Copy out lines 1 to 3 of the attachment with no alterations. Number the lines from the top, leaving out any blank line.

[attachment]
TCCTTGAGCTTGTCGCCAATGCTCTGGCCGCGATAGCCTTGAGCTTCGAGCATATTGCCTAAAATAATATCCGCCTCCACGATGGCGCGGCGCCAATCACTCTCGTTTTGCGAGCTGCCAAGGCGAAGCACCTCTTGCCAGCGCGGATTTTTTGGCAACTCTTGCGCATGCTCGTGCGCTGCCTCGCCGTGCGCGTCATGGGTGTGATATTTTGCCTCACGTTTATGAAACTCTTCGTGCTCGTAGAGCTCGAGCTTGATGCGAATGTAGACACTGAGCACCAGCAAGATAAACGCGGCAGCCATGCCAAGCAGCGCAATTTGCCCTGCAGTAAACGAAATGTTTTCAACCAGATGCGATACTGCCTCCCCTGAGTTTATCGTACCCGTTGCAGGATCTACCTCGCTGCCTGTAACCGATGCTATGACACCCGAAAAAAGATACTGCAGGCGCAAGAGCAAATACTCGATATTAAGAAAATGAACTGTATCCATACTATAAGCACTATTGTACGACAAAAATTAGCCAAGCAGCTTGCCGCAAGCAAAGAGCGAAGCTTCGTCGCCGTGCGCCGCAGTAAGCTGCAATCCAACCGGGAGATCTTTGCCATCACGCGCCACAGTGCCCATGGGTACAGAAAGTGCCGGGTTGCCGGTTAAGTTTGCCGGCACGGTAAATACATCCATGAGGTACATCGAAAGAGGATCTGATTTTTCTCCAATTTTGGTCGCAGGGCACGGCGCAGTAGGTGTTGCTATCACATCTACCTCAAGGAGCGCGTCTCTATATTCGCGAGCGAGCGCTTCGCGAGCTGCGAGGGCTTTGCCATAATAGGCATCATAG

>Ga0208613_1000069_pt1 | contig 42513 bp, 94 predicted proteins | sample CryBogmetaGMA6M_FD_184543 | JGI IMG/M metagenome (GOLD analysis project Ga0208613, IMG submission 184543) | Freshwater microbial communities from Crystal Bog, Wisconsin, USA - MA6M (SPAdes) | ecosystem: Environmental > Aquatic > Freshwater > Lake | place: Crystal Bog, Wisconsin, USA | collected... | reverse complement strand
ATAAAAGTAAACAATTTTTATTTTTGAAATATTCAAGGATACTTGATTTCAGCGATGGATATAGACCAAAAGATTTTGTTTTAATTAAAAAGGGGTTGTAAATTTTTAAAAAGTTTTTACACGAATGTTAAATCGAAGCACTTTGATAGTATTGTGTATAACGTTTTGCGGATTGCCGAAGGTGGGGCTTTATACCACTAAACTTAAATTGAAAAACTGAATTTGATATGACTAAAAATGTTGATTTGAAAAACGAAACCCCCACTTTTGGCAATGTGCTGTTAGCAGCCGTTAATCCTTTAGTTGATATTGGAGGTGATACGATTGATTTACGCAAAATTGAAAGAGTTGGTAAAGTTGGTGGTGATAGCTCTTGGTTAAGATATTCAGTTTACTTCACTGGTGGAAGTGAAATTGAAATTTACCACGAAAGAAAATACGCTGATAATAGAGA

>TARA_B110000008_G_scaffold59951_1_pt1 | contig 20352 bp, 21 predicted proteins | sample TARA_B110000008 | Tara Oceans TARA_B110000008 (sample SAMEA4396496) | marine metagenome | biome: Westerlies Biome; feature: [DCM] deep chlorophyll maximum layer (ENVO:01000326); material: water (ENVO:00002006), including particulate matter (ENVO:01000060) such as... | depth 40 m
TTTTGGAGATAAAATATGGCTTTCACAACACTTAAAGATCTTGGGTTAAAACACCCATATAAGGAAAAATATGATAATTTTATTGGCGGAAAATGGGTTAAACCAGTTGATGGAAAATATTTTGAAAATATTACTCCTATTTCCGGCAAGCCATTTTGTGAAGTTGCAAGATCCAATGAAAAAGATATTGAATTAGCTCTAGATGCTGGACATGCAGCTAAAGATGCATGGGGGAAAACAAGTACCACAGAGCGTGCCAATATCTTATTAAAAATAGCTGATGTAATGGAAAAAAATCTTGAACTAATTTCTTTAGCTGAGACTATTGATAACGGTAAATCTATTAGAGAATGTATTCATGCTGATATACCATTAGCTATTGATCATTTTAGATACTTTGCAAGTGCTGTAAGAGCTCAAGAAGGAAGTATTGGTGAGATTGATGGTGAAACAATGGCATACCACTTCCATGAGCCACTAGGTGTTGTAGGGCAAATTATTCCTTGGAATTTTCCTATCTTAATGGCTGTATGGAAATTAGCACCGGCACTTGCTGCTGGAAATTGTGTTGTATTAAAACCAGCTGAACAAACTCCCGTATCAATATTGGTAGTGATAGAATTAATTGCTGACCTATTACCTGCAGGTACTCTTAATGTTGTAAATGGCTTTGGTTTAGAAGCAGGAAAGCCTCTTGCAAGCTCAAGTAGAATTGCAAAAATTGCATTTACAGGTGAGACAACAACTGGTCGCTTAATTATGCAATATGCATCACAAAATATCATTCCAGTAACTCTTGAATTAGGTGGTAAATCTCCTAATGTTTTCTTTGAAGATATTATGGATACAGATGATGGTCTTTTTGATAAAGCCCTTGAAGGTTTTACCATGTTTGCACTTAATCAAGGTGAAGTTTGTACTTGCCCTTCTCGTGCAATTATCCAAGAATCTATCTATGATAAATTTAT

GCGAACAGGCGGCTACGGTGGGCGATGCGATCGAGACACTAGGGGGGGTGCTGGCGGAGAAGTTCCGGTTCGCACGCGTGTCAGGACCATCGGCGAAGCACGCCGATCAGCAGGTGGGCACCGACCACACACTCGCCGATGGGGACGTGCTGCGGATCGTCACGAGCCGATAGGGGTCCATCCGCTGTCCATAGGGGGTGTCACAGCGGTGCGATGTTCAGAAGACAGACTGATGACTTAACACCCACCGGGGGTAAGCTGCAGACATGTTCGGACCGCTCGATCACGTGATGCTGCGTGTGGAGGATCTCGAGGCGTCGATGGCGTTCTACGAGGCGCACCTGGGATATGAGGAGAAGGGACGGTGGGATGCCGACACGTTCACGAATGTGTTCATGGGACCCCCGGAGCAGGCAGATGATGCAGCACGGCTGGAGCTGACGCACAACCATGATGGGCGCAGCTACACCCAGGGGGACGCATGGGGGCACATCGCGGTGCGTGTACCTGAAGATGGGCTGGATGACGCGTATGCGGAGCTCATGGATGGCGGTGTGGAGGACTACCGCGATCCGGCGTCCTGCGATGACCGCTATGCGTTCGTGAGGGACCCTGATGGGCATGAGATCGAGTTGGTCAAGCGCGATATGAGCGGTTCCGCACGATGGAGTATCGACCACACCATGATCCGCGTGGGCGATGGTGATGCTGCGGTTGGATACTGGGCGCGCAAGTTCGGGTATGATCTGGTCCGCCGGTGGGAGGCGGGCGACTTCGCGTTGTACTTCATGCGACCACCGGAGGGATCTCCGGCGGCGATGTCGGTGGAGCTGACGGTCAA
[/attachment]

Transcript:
TCCTTGAGCTTGTCGCCAATGCTCTGGCCGCGATAGCCTTGAGCTTCGAGCATATTGCCTAAAATAATATCCGCCTCCACGATGGCGCGGCGCCAATCACTCTCGTTTTGCGAGCTGCCAAGGCGAAGCACCTCTTGCCAGCGCGGATTTTTTGGCAACTCTTGCGCATGCTCGTGCGCTGCCTCGCCGTGCGCGTCATGGGTGTGATATTTTGCCTCACGTTTATGAAACTCTTCGTGCTCGTAGAGCTCGAGCTTGATGCGAATGTAGACACTGAGCACCAGCAAGATAAACGCGGCAGCCATGCCAAGCAGCGCAATTTGCCCTGCAGTAAACGAAATGTTTTCAACCAGATGCGATACTGCCTCCCCTGAGTTTATCGTACCCGTTGCAGGATCTACCTCGCTGCCTGTAACCGATGCTATGACACCCGAAAAAAGATACTGCAGGCGCAAGAGCAAATACTCGATATTAAGAAAATGAACTGTATCCATACTATAAGCACTATTGTACGACAAAAATTAGCCAAGCAGCTTGCCGCAAGCAAAGAGCGAAGCTTCGTCGCCGTGCGCCGCAGTAAGCTGCAATCCAACCGGGAGATCTTTGCCATCACGCGCCACAGTGCCCATGGGTACAGAAAGTGCCGGGTTGCCGGTTAAGTTTGCCGGCACGGTAAATACATCCATGAGGTACATCGAAAGAGGATCTGATTTTTCTCCAATTTTGGTCGCAGGGCACGGCGCAGTAGGTGTTGCTATCACATCTACCTCAAGGAGCGCGTCTCTATATTCGCGAGCGAGCGCTTCGCGAGCTGCGAGGGCTTTGCCATAATAGGCATCATAG

>Ga0208613_1000069_pt1 | contig 42513 bp, 94 predicted proteins | sample CryBogmetaGMA6M_FD_184543 | JGI IMG/M metagenome (GOLD analysis project Ga0208613, IMG submission 184543) | Freshwater microbial communities from Crystal Bog, Wisconsin, USA - MA6M (SPAdes) | ecosystem: Environmental > Aquatic > Freshwater > Lake | place: Crystal Bog, Wisconsin, USA | collected... | reverse complement strand
ATAAAAGTAAACAATTTTTATTTTTGAAATATTCAAGGATACTTGATTTCAGCGATGGATATAGACCAAAAGATTTTGTTTTAATTAAAAAGGGGTTGTAAATTTTTAAAAAGTTTTTACACGAATGTTAAATCGAAGCACTTTGATAGTATTGTGTATAACGTTTTGCGGATTGCCGAAGGTGGGGCTTTATACCACTAAACTTAAATTGAAAAACTGAATTTGATATGACTAAAAATGTTGATTTGAAAAACGAAACCCCCACTTTTGGCAATGTGCTGTTAGCAGCCGTTAATCCTTTAGTTGATATTGGAGGTGATACGATTGATTTACGCAAAATTGAAAGAGTTGGTAAAGTTGGTGGTGATAGCTCTTGGTTAAGATATTCAGTTTACTTCACTGGTGGAAGTGAAATTGAAATTTACCACGAAAGAAAATACGCTGATAATAGAGA